Coding guide for newbs22 May 2014
Everyone who has been around me regularly for the past (???) amount of time knows that I’ve been all about learning to code as much as possible, and I’ve been roping a few of my friends into doing the same. So, a question that I get a lot is “Where do I begin?” There are plenty of good guides on the internet, but I wanted to write up my own guide, particularly targeted to archivists and librarians coming out of library and information science programs. I think programming basics should be a mandatory component of ALA-accredited programs, but I’ve found that at least in my MLIS experience (and anecdotally from many others), there is a severe lack, even in basic technical knowledge of computers.
Please note that I am a novice speaking to people that are even greener than me, but here are some of the web resources I recommend for figuring out if you even like programming and want to consider diving deeper, like I have. This is basically an extended form of an email I would otherwise be writing to my friend Marleigh.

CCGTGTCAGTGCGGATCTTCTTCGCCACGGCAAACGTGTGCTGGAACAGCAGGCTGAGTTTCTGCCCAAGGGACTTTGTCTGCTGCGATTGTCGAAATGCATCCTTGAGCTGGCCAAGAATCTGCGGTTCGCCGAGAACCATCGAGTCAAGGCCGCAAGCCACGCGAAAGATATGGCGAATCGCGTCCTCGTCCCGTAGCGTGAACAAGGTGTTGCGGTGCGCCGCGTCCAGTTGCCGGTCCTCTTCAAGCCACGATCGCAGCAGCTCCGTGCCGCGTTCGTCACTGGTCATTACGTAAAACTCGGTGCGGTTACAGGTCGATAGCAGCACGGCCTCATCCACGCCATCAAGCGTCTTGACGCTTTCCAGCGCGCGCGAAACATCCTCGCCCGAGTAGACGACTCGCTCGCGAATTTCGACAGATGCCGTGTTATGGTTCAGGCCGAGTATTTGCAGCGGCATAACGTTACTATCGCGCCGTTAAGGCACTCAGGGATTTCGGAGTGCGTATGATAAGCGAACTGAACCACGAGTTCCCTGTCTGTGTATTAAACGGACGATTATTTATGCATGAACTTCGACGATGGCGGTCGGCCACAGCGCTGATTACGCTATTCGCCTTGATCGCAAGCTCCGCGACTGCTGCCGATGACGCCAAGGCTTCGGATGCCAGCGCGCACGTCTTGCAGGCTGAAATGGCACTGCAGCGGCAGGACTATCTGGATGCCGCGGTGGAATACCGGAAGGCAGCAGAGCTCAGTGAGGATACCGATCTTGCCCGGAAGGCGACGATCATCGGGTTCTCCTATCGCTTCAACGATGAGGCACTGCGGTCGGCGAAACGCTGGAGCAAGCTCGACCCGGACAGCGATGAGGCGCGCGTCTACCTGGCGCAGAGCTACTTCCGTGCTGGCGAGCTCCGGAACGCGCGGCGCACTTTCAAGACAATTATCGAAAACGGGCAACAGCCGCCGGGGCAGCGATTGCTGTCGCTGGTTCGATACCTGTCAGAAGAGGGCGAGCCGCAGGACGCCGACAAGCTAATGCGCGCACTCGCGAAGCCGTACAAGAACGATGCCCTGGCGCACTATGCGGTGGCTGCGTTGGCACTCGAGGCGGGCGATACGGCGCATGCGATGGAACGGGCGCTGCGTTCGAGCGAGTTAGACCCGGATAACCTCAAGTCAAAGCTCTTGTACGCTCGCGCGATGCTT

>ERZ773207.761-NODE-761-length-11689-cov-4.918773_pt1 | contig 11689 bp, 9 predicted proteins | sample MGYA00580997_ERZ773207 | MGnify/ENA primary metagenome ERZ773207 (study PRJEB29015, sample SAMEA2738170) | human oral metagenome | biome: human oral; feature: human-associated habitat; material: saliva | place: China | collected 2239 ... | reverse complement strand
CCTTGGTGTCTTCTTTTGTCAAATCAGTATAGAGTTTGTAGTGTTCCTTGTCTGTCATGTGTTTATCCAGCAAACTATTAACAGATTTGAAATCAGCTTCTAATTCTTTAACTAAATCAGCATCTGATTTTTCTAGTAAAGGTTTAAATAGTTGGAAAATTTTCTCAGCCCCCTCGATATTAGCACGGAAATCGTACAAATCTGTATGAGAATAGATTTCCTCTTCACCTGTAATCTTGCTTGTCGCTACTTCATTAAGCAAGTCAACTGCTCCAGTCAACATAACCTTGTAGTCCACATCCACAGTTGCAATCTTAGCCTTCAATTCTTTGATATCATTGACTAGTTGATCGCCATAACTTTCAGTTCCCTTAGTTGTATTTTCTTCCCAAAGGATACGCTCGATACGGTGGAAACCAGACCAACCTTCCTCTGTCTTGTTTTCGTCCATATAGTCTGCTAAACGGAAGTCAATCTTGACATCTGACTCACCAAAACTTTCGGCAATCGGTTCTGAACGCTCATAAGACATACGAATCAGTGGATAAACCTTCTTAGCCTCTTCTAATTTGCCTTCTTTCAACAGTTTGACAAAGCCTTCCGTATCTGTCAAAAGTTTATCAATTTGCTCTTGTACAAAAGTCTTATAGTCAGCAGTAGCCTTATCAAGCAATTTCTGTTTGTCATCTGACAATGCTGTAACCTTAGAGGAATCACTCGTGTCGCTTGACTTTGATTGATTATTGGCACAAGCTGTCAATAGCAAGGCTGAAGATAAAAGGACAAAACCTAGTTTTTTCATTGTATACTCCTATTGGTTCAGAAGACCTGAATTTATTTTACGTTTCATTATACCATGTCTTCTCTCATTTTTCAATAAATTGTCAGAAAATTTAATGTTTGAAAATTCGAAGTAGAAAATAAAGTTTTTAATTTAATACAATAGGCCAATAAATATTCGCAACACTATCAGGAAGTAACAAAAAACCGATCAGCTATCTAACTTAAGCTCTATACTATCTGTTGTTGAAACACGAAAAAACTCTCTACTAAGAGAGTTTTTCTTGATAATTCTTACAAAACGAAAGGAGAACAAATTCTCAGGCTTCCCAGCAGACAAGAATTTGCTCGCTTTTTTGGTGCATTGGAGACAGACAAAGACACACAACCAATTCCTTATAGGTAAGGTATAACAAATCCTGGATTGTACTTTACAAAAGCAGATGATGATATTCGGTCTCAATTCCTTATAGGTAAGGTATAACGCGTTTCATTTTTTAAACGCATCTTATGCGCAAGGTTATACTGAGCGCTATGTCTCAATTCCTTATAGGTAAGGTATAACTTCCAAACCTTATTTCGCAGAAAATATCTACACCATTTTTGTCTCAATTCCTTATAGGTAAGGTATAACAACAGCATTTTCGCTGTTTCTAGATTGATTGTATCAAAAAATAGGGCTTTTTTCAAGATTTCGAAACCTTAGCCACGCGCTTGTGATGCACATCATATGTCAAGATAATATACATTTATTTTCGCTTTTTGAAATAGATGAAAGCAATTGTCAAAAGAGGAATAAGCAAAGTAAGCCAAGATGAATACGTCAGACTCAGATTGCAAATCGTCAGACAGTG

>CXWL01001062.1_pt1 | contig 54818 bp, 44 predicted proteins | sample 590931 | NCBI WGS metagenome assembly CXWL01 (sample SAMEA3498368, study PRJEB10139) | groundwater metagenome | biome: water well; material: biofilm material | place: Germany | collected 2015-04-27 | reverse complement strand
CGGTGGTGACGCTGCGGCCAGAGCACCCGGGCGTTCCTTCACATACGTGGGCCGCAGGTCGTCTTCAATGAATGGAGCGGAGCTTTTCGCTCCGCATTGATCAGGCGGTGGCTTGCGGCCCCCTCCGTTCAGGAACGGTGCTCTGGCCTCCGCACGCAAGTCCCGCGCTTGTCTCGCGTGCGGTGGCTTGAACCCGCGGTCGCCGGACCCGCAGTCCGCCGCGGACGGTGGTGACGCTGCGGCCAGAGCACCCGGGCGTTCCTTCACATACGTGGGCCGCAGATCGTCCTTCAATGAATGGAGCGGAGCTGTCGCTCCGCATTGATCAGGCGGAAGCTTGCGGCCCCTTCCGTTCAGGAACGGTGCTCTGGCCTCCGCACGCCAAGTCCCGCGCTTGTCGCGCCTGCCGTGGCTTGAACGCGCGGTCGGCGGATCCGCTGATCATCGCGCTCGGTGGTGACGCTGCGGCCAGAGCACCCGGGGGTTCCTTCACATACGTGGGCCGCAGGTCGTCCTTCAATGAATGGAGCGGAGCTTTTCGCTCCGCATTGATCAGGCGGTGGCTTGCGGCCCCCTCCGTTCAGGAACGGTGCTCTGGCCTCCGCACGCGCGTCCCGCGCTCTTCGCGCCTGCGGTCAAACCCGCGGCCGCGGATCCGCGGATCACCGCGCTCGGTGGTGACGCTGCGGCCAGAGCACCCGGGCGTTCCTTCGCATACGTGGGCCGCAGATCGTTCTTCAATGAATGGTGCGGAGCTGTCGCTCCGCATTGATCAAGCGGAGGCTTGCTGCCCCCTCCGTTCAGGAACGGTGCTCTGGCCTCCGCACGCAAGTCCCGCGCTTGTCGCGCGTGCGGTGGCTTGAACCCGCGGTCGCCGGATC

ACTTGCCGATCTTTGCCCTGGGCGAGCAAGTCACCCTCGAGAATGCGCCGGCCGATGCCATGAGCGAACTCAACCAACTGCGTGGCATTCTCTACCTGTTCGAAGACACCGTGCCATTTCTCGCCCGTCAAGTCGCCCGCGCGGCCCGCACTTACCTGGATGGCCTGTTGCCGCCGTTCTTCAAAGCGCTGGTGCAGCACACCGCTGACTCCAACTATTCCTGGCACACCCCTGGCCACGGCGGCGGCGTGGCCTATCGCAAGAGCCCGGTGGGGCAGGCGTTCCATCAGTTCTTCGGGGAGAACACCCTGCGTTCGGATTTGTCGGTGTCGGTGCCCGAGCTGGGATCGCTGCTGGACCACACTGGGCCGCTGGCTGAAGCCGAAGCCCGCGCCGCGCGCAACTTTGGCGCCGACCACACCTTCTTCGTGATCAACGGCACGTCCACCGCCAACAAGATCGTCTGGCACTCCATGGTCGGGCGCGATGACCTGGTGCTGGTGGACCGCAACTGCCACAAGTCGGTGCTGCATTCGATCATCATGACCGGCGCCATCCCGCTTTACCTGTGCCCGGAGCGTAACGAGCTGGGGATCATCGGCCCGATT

I’m going to first talk about some more general, theoretical strategies and then go into a guide of some of the learning resources I’ve used and recommend.
The following resources I am going to mention are great and learning how to program has never, ever been easier than now, with a nearly endless supply of videos, podcasts, blog posts, MOOCs, books, and Stack Overflow answers. But the most important thing to realize that if you want to learn how to code, you are gonna have to do a lot of coding and problem-solving all by yourself. The best way to learn things is to try to make them, fail, and try again. That being said, sometimes it’s good to just get your feet wet before diving right in.